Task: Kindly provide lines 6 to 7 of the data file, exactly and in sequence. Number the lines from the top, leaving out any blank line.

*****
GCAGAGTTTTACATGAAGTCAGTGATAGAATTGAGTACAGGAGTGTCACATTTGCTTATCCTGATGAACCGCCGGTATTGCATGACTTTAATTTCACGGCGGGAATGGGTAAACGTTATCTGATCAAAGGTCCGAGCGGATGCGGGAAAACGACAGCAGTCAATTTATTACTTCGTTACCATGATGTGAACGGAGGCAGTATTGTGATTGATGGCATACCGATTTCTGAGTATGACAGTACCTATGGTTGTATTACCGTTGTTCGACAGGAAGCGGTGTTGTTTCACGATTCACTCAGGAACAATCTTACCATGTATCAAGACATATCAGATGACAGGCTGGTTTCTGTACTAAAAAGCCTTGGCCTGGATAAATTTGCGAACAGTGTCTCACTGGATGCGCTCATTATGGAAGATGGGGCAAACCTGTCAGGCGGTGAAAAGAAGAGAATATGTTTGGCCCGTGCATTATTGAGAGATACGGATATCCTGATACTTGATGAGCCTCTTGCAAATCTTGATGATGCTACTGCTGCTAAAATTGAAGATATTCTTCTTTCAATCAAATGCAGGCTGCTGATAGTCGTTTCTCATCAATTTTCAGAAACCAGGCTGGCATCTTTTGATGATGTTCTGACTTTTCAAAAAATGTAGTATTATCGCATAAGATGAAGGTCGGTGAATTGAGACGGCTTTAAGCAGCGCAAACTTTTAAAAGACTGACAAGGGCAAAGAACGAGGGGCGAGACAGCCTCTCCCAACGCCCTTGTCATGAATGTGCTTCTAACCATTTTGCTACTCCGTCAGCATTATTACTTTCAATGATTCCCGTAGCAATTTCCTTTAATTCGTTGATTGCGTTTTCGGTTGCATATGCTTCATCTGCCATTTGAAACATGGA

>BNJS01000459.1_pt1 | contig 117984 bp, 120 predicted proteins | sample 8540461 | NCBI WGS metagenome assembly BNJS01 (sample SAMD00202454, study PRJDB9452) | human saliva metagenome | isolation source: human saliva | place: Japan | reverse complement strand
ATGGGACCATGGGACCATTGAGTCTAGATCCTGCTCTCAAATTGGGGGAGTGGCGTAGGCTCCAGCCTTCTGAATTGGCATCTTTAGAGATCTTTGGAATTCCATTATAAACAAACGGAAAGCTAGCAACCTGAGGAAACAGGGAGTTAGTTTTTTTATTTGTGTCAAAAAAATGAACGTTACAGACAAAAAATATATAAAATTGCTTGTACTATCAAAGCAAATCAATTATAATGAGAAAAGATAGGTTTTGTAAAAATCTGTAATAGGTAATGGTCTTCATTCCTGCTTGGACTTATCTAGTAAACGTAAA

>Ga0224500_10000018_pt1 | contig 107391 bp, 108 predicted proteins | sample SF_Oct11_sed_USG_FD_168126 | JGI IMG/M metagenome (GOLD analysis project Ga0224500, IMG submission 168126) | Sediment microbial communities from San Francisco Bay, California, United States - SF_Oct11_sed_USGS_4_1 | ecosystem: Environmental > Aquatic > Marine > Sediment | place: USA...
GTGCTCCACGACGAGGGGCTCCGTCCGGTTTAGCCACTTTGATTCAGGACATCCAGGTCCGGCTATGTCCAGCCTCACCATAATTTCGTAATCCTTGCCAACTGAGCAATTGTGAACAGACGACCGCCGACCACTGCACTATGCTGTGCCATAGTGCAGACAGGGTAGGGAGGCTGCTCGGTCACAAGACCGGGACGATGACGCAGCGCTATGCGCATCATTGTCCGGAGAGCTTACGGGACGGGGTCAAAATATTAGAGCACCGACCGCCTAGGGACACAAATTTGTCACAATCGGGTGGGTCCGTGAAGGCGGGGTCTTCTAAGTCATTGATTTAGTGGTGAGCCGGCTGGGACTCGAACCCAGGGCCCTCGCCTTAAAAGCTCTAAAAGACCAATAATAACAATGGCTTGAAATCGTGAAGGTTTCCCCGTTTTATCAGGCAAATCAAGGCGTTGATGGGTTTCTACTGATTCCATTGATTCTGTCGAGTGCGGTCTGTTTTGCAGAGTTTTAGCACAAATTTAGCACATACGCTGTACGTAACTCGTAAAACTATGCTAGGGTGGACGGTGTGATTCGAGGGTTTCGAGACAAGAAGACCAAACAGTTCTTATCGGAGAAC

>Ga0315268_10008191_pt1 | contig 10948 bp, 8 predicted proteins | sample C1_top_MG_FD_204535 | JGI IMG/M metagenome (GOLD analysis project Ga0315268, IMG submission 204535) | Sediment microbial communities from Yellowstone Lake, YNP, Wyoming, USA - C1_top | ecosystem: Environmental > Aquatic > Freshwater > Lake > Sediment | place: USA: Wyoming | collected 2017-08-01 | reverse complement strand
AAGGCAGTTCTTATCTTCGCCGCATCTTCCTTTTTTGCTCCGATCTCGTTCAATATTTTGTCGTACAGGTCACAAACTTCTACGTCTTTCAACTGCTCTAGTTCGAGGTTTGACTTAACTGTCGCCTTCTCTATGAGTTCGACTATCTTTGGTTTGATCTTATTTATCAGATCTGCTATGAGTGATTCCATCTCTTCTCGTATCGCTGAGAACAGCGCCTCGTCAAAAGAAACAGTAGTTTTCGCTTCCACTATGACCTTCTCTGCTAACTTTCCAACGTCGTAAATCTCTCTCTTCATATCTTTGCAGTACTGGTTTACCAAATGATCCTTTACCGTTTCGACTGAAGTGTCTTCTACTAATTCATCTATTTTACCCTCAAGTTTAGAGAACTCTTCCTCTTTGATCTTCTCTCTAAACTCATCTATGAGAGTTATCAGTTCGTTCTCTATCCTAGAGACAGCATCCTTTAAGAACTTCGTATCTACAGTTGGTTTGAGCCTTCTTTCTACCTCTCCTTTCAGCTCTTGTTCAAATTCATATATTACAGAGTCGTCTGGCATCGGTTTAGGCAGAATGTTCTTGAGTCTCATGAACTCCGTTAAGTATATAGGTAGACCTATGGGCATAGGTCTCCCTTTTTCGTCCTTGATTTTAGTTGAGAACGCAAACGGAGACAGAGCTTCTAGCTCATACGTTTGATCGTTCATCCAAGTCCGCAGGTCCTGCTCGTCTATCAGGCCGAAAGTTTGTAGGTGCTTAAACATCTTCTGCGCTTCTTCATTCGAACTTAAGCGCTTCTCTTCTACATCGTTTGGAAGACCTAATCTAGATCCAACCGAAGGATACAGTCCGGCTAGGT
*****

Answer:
>Ga0315268_10008191_pt1 | contig 10948 bp, 8 predicted proteins | sample C1_top_MG_FD_204535 | JGI IMG/M metagenome (GOLD analysis project Ga0315268, IMG submission 204535) | Sediment microbial communities from Yellowstone Lake, YNP, Wyoming, USA - C1_top | ecosystem: Environmental > Aquatic > Freshwater > Lake > Sediment | place: USA: Wyoming | collected 2017-08-01 | reverse complement strand
AAGGCAGTTCTTATCTTCGCCGCATCTTCCTTTTTTGCTCCGATCTCGTTCAATATTTTGTCGTACAGGTCACAAACTTCTACGTCTTTCAACTGCTCTAGTTCGAGGTTTGACTTAACTGTCGCCTTCTCTATGAGTTCGACTATCTTTGGTTTGATCTTATTTATCAGATCTGCTATGAGTGATTCCATCTCTTCTCGTATCGCTGAGAACAGCGCCTCGTCAAAAGAAACAGTAGTTTTCGCTTCCACTATGACCTTCTCTGCTAACTTTCCAACGTCGTAAATCTCTCTCTTCATATCTTTGCAGTACTGGTTTACCAAATGATCCTTTACCGTTTCGACTGAAGTGTCTTCTACTAATTCATCTATTTTACCCTCAAGTTTAGAGAACTCTTCCTCTTTGATCTTCTCTCTAAACTCATCTATGAGAGTTATCAGTTCGTTCTCTATCCTAGAGACAGCATCCTTTAAGAACTTCGTATCTACAGTTGGTTTGAGCCTTCTTTCTACCTCTCCTTTCAGCTCTTGTTCAAATTCATATATTACAGAGTCGTCTGGCATCGGTTTAGGCAGAATGTTCTTGAGTCTCATGAACTCCGTTAAGTATATAGGTAGACCTATGGGCATAGGTCTCCCTTTTTCGTCCTTGATTTTAGTTGAGAACGCAAACGGAGACAGAGCTTCTAGCTCATACGTTTGATCGTTCATCCAAGTCCGCAGGTCCTGCTCGTCTATCAGGCCGAAAGTTTGTAGGTGCTTAAACATCTTCTGCGCTTCTTCATTCGAACTTAAGCGCTTCTCTTCTACATCGTTTGGAAGACCTAATCTAGATCCAACCGAAGGATACAGTCCGGCTAGGT